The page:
August 20, 2014 by Jeff Samsel
Editor’s Note: The writer's opinions and observations expressed here are his own, and do not necessarily reflect or represent the views, policies or positions of FLW.
I understood Anthony Gagliardi’s strategy as I watched him on the final morning of the 2014 Forrest Wood Cup, but it still was odd to watch.
He wasn’t casting at all. Just standing, watching and waiting. He was waiting to cast to largemouths when they busted blueback herring on the surface.
Fish feeding on herring during the summer only come up for an instant, and the only way to catch them is to cast immediately to the spot where they break. Gagliardi didn’t want his bait a cast’s distance away to the left when he really needed to make a cast to the right. And so he waited.
“That’s the best way to do it when they’re schooling,” Gagliardi said during the press conference right after he won the championship. “When one breaks you have about three seconds to put the bait there.”
The approach made sense, but it still seemed out of place to watch Gagliardi hold his cast for several minutes with the tournament clock ticking. The oddness was magnified by what I had watched the morning before, when I followed Bryan Thrift. He never stopped casting and cranking, except when he was running from one spot to another. Thrift fished all day as if there were only a few minutes remaining in the tournament
Burning key shoreline cover in a big mid-lake creek, Thrift always brought in his bait and cast again with one seamless motion. He cast barely past a target – maybe a patch of grass – and immediately put his surface offering into motion. As quickly as the bait cleared the cover, he turned the super-speed reel to get the bait back and make the next cast, which he was already eying.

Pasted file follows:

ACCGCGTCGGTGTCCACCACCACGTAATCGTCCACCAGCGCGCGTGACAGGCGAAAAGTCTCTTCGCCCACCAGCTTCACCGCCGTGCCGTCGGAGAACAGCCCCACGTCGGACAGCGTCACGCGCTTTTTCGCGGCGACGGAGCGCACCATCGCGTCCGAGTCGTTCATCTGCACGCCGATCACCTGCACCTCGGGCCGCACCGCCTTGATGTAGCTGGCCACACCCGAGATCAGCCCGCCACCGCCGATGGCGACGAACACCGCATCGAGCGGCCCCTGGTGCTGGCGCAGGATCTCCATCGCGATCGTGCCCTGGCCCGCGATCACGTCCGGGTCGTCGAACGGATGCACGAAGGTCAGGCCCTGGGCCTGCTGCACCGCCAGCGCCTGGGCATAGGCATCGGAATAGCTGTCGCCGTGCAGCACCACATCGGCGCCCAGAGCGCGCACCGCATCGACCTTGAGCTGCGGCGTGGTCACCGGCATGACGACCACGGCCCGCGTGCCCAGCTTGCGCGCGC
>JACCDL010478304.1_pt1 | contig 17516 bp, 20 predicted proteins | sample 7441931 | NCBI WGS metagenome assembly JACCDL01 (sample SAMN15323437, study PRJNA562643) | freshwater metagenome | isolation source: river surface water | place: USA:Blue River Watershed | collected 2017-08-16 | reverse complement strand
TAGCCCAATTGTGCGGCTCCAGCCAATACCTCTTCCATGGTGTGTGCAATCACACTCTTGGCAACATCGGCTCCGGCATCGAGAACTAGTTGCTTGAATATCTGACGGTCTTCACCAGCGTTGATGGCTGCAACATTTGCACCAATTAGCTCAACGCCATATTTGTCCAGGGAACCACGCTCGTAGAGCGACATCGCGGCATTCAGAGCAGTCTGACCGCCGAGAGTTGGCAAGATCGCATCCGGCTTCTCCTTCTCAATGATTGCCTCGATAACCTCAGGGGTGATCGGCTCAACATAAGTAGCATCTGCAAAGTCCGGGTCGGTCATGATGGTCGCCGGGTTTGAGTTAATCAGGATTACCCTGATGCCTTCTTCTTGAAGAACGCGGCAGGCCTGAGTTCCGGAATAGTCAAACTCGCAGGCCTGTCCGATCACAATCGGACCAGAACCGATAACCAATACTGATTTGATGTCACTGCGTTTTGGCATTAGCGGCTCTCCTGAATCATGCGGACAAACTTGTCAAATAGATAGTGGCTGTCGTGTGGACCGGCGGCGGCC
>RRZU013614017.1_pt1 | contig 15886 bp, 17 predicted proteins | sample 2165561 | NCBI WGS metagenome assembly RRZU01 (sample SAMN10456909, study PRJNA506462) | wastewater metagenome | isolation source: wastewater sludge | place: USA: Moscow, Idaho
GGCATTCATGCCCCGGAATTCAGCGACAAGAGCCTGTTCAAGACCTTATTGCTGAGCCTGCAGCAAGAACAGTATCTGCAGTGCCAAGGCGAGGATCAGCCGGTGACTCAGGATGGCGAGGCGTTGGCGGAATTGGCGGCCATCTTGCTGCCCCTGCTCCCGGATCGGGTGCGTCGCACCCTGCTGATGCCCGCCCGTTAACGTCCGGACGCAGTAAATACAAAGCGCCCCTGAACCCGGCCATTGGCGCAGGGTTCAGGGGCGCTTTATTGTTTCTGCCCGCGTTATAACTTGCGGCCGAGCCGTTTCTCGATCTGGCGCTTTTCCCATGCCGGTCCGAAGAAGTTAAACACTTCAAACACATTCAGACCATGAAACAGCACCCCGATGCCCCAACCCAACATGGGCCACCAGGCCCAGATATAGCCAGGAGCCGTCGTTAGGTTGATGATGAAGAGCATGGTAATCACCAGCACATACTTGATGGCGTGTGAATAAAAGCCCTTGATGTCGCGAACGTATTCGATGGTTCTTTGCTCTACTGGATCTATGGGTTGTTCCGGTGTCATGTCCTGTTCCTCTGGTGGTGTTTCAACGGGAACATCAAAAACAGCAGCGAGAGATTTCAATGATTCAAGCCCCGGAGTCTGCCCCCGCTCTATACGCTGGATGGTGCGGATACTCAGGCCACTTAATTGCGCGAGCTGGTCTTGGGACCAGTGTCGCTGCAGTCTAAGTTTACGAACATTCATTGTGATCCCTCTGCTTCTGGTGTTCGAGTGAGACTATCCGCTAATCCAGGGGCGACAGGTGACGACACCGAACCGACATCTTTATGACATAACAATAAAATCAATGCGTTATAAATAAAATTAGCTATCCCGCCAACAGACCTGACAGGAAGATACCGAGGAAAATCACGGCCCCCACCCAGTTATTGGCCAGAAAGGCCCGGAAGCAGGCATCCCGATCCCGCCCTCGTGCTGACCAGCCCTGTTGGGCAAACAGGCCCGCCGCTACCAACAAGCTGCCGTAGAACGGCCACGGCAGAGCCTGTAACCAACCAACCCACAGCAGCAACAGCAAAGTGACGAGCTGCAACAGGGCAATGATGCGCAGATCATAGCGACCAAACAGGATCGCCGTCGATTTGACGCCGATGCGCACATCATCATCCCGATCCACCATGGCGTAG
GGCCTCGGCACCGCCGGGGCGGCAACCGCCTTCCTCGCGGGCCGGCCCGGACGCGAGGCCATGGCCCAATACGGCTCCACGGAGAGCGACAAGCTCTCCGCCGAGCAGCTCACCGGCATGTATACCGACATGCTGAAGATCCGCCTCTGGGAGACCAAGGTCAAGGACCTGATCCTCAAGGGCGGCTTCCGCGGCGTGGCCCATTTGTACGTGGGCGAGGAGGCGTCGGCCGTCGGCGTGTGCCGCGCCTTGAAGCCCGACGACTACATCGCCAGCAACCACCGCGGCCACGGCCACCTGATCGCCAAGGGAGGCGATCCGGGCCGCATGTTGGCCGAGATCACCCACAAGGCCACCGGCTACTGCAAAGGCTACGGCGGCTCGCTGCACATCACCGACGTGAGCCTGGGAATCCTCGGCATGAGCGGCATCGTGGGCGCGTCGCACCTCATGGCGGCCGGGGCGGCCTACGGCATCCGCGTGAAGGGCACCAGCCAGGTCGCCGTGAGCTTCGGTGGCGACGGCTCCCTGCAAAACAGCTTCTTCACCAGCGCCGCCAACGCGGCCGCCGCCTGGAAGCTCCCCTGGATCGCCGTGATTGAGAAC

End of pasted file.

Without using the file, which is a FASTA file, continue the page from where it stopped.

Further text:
Whether skipped beneath a dock, cast to the back of a grass patch or aimed at a seawall corner, every cast hit a new spot where a fish was likely to be holding. It was all about efficiency. The fish were in cover, so Thrift wanted his bait working in the cover all the time.
Adding to the contrast I witnessed while watching these two pros, Gagliardi didn’t fire up his big motor for three hours after he got to his final-day starting spot, and he mostly used his trolling motor to maintain position in the middle of the area where the fish were breaking. He fished an area, more so than a tightly defined spot, but it was a fairly small area where he stayed for a very long time.
Thrift, on the other hand, ran a half-dozen spots in the first 45 minutes he fished, making only a handful of casts to various key spots before running again. When he worked long stretches of bank, he kept the trolling motor on high and almost never repeated a cast to a spot.
Gagliardi and Thrift were fishing the same lake during the same tournament, and I watched them on back-to-back mornings. Their approaches couldn’t have been much more different, but as I consider each of their respective strategies for efficiency, each pro was doing exactly what was needed to get the job done.